Plant trees now for future fall colors

Plant trees now for future fall colors

Have you been wanting to add a tree to your outdoor space? Fall is an excellent time for you to plant the tree of your dreams. Our tree canopy is still recovering from hurricanes a few years ago so every tree counts. If you are having trouble deciding which tree to plant, the excellent Website can help. The site gives you a simple click method to learn details on any of these trees and other tree options.

I was reading an interesting article from the Tree People about the top 22 benefits of trees. Trees combat climate change, clean the air, provide oxygen, cool the streets and city, conserve energy, save water, prevent water pollution, help prevent soil erosion, mark the seasons, provide a canopy and habitat for wildlife, and provide wood. Yes, trees are a good thing. Interestingly, the Tree People state that trees reduce violence. They say the neighborhoods and homes that are barren have shown to have a greater incidence of violence in and out of the home than their greener counterparts. The conjecture is that trees and landscaping help to reduce the level of fear.

In the small tree category of less than 20 feet, the Aggies suggest eastern redbud, vitex, fringe tree and rusty blackhaw. Their surefire medium (20-40 feet) selections are lacebark elm (not Siberian elm), flowering dogwood, American holly and eastern hophornbeam. Large trees are 40 or more feet in height. Their best options are the gorgeous sycamore, southern magnolia, bald cypress, cedar elm, Shumard oak, live oak, overcup oak and cherrybark oak. Be sure to plant these giants in the best location to avoid problems in the years to come with foundations, driveways or power lines. When you are looking for a tree to buy, be sure to choose the one free from trunk wounds. A healthy tree has green leaves or no leaves and no undersized or yellowing leaves. If you buy a tree with a V-shaped trunk it will not grow into a straight single trunk unless you are willing to prune and straighten it for the next few years, so avoid them.

Your new young tree should be placed into a hole 2-3 times the size of the container when planting. The bottom of the tree ball should sit on solid soil. Backfill the hole with as much original soil as you can. Flood the hole with a slowly running hose after you plant. Water regularly for the first year and keep 3-4 inches of mulch around the base of the tree. I feel that the person who plants a tree is possibly the most optimistic of all gardeners. Celebrate fall and plant a tree.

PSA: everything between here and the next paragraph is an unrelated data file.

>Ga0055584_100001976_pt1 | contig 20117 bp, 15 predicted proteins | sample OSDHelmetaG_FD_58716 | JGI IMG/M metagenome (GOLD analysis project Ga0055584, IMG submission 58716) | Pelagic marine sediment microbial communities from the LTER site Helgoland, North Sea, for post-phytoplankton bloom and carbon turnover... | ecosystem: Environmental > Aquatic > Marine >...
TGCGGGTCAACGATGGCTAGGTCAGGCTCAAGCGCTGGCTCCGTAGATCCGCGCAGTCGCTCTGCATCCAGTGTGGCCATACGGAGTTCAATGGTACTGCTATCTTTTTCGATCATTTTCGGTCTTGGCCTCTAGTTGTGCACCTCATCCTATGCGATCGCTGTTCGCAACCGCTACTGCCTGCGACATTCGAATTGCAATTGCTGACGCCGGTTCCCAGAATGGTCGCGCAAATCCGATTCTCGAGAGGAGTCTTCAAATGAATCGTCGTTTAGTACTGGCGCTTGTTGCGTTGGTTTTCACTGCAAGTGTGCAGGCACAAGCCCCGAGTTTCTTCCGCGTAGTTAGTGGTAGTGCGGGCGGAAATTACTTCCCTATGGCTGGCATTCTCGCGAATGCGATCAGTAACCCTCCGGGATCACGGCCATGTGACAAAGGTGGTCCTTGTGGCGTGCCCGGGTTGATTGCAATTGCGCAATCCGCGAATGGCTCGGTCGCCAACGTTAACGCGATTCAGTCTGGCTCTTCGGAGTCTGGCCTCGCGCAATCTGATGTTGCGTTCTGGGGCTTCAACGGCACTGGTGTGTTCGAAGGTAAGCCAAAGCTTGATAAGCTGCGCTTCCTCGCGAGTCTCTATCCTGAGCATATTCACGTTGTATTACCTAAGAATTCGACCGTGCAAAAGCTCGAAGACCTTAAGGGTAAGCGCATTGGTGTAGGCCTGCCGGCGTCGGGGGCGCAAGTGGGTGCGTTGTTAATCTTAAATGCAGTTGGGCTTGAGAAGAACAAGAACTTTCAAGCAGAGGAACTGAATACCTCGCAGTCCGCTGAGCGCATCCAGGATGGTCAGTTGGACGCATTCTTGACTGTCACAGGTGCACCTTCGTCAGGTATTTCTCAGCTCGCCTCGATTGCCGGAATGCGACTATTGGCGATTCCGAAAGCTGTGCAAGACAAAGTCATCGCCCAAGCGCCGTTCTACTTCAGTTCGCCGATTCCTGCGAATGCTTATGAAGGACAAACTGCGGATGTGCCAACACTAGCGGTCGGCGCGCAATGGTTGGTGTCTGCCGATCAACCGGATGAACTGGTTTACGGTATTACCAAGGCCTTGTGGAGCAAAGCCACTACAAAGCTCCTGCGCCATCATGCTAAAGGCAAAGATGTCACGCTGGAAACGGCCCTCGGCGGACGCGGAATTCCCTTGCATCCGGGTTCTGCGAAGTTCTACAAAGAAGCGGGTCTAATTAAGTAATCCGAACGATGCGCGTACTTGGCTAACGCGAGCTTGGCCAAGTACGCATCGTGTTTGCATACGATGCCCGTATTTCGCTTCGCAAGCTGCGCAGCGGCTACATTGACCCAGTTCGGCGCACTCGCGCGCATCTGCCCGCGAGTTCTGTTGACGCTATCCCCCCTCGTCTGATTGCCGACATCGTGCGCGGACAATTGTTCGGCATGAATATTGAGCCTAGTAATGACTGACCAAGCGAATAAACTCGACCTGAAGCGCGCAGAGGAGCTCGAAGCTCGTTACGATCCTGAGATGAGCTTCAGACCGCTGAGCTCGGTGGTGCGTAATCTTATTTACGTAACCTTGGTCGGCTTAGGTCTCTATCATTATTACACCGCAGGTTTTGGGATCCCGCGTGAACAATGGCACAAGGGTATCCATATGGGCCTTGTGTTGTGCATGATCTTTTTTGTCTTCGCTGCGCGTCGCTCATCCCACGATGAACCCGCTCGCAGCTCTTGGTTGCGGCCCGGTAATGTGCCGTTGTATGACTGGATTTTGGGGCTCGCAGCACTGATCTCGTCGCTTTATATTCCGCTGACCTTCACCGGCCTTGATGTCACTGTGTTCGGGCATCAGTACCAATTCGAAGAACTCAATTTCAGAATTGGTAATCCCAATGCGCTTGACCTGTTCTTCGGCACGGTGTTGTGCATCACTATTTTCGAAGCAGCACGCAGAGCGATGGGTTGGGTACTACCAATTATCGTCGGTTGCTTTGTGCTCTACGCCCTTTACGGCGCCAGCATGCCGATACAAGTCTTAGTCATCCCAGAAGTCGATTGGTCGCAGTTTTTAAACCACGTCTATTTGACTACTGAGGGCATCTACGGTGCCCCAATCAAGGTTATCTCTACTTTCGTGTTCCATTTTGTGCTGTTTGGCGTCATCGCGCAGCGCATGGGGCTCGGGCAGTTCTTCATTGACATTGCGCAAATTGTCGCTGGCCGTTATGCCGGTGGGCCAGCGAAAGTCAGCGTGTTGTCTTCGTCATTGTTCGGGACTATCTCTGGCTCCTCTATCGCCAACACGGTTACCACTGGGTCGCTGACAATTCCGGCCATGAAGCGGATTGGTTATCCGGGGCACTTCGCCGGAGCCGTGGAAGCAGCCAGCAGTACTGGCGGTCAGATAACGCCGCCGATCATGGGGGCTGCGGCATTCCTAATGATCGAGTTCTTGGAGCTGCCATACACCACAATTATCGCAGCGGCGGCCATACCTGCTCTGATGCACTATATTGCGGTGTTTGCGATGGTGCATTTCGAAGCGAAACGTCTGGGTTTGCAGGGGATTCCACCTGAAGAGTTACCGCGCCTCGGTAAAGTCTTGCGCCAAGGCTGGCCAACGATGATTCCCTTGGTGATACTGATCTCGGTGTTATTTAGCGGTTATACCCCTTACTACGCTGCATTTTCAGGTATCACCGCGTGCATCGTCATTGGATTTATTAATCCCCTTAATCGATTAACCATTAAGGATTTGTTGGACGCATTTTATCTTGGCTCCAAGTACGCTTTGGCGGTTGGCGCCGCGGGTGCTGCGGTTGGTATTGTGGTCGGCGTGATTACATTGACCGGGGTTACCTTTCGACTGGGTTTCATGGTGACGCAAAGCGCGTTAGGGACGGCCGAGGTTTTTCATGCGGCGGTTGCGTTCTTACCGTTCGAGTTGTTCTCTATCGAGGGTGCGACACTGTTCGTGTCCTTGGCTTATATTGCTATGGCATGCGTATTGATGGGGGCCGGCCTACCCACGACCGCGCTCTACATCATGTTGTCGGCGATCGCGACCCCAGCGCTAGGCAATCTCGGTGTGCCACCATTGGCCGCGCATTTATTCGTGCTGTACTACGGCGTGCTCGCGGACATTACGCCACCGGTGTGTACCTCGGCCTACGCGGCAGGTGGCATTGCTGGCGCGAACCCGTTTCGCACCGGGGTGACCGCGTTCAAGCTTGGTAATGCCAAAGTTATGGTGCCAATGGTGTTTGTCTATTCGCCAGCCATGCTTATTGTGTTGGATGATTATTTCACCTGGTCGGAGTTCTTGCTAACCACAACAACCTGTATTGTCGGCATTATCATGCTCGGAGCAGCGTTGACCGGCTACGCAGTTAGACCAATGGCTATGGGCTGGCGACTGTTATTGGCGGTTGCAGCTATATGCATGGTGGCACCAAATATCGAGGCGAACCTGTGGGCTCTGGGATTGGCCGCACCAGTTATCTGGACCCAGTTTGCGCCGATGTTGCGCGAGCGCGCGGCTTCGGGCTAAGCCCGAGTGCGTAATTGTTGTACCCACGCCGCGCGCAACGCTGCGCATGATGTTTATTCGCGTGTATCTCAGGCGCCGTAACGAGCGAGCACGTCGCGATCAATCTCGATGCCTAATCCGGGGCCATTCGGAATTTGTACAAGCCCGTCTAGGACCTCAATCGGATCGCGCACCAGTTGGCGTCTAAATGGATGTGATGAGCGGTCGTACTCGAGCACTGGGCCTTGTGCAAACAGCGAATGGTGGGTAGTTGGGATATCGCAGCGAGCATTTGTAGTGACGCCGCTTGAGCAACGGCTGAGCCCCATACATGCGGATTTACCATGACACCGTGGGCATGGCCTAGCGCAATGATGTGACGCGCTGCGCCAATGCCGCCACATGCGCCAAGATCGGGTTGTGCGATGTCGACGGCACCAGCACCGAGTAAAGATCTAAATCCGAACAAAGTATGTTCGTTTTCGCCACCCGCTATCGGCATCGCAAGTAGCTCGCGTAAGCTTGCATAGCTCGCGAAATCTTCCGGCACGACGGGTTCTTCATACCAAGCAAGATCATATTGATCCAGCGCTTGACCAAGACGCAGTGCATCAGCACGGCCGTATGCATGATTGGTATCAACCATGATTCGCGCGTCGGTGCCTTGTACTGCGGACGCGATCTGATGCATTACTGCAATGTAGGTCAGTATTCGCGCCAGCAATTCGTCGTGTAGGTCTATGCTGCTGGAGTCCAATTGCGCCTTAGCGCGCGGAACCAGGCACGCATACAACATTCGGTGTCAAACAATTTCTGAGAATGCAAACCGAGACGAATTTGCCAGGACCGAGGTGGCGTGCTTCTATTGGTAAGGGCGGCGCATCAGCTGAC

Want free trees?

The Arbor Day Foundation will brighten up your fall by offering 10 free autumn classics trees or five free crapemyrtle when you join the organization in October.

The free trees are part of the nonprofit Arbor Day Foundation’s Trees for America campaign, a program dedicated to environmental stewardship through the planting of trees.

Everyone who joins the Arbor Day Foundation in October will receive five free crapemyrtle trees or 10 free autumn classics selected for your area. The 10 autumn classics include two sugar maples, two red maples, and one each of scarlet oak, sweetgum, northern red oak, silver maple, white flowering dogwood, and Washington hawthorn.

“Members will especially enjoy these trees during the autumn months because they’ll add abundant, vibrant color to any yard or landscape for years to come,” said Matt Harris, chief executive of the Arbor Day Foundation.

The trees will be shipped postpaid at the right time for planting, between Nov. 1 and Dec. 10. The 6- to 12-inch trees are guaranteed to grow or they will be replaced free of charge. Planting instructions will be enclosed with each shipment of trees.

To receive your free trees, send a $10 membership contribution with your tree selection to Arbor Day Foundation, 100 Arbor Ave., Nebraska City, NE 68410, by October 31, 2016, or join online at

Golden Triangle Fall Rose Show

Saturday, Nov. 5, The Golden Triangle Rose Society is hosting its Fall Rose Show. The show is open and free to the public and will be held at the Beaumont Botanical Gardens from 2-3 p.m.

The Beaumont Botanical Gardens is at 6088 Babe Zaharias Drive

For further information, call (409) 886-4616.


Joette Reger is an avid gardener and prides  herself on staying up-to-date on the latest gardening activities and tips. She can be reached by e-mail at joreger [at] msn [dot] com and on Facebook at “Gardengate with Joette Reger.”